Decades ago, futurists predicted that we’d all be liberated from the drudgery of cooking and the hassles of eating by food pills that could provide all the nutrients we need.

Technology made food pills possible. So where are they?

Obviously, nobody wants them because people like to eat. And people like to cook. People like to go to restaurants. People like food.

The reason people like food is that we are hardwired by evolution to like it. In fact, just about everything we like — ocean views, attractive people, rollercoasters, sex, humor, sunsets, flowers, bacon — is programmed into us at the DNA level.

The things we find repulsive are those things that create cognitive dissonance — they’re too far outside the realm of the world we evolved in. Examples include life-like humanoid robots (our reaction is called the “uncanny valley” — the closer robots get to looking human, the more we hate them), 3D glasses, optical illusions in which a human face has four eyes and so on.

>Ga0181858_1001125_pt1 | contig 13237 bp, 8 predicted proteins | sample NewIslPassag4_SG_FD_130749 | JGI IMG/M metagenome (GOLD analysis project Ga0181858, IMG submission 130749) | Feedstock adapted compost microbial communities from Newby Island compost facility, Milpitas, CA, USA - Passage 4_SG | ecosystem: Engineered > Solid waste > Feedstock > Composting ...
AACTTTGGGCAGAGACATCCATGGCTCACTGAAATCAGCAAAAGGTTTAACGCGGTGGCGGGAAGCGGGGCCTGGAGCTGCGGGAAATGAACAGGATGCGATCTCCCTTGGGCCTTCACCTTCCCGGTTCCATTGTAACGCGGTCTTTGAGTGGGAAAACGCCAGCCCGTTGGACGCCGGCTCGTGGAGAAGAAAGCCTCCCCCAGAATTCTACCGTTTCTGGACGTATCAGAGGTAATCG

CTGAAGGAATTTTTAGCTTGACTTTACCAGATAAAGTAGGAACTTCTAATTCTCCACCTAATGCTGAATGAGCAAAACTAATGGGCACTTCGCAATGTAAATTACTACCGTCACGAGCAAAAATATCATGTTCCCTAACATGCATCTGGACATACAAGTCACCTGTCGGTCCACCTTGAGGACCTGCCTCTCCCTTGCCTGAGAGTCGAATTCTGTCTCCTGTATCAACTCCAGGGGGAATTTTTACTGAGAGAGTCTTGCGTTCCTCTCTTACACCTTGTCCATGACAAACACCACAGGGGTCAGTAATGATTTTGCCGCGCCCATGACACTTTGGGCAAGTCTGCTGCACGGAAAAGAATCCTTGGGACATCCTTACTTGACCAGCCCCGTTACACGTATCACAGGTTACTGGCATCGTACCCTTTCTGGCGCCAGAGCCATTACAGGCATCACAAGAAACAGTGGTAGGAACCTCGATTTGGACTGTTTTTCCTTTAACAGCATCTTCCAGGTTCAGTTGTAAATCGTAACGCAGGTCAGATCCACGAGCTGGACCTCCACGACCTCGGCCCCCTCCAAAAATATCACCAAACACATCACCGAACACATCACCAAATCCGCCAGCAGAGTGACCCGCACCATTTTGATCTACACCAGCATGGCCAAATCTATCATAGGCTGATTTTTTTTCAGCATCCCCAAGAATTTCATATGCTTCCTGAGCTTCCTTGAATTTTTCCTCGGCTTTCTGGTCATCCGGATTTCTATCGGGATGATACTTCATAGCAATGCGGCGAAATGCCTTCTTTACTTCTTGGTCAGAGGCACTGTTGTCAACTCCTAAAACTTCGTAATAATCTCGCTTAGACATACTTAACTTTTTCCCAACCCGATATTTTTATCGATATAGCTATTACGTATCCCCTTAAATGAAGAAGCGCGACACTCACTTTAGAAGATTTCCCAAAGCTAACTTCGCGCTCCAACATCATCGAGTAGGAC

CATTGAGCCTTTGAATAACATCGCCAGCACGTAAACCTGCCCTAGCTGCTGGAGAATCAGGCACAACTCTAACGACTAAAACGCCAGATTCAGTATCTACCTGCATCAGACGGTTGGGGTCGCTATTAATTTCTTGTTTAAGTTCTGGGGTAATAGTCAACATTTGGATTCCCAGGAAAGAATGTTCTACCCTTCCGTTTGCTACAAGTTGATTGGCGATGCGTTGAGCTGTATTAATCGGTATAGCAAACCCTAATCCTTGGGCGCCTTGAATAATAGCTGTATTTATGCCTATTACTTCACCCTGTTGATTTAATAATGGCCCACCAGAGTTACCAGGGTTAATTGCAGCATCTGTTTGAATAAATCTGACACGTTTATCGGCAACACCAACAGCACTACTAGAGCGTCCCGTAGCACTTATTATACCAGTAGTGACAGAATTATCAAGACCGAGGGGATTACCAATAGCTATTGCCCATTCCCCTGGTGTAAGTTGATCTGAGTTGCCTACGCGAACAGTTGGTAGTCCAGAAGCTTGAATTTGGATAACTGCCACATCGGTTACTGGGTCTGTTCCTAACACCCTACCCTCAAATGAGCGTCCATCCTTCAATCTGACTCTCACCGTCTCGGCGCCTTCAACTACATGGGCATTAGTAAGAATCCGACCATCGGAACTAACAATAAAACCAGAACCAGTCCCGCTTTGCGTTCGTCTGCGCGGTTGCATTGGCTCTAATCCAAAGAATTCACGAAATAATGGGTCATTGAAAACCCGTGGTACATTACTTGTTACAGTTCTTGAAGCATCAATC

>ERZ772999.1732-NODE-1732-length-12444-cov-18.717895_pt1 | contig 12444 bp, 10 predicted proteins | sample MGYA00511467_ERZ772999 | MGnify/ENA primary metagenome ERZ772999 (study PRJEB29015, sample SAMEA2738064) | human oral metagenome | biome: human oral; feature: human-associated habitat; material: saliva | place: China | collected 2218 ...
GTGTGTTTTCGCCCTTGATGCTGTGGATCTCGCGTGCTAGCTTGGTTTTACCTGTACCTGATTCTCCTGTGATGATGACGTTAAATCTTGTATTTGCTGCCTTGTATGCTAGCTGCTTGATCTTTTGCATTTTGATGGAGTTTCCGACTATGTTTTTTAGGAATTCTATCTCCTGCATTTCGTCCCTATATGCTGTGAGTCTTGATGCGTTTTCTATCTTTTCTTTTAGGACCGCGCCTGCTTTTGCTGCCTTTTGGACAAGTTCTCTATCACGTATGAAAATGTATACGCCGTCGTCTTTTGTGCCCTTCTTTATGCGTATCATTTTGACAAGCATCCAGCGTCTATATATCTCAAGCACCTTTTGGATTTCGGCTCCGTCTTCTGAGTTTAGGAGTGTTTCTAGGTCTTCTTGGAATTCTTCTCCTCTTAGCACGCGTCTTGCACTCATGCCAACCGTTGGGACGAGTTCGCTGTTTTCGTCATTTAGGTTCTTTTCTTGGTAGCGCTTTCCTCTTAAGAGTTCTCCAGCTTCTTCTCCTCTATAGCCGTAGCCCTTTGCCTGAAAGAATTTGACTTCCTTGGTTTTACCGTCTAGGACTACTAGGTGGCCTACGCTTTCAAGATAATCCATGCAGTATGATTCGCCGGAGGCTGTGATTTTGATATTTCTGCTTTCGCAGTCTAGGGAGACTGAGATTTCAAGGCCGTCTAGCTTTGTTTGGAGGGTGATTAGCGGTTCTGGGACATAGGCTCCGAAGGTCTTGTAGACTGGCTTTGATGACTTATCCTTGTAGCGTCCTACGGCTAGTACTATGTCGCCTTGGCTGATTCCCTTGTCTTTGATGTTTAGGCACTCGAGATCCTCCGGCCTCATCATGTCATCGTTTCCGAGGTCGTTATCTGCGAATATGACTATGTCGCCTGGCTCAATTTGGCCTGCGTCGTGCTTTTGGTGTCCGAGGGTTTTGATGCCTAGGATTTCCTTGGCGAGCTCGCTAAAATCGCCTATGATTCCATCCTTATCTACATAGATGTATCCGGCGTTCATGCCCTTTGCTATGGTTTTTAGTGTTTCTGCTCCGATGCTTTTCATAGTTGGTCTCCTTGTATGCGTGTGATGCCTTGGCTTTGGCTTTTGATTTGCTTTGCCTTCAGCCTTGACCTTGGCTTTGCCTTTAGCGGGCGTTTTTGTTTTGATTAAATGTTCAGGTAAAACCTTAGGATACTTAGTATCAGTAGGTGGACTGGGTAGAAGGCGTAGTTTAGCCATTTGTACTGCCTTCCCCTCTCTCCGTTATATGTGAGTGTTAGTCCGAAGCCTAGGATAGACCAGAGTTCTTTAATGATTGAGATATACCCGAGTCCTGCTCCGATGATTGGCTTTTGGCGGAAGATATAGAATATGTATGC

The reason you love your iPad isn’t because the iPad is “good” in some abstract way, but because it’s “right” for human nature. We love the interface because we love touching things, and having those things react the way physical objects might react to touch. The iOS user interface is based on a profound understanding of the human mind.

Our Paleolithic brains have no trouble “believing” that icons and screens and pictures and “albums” are really there. Looking at objects, touching them and having them respond to our touch makes us feel good.

Apple understands this deeply, which is why it has become the world’s most valuable company. Apple bases everything on human nature, and discounts technology for its own sake.

Google, not so much.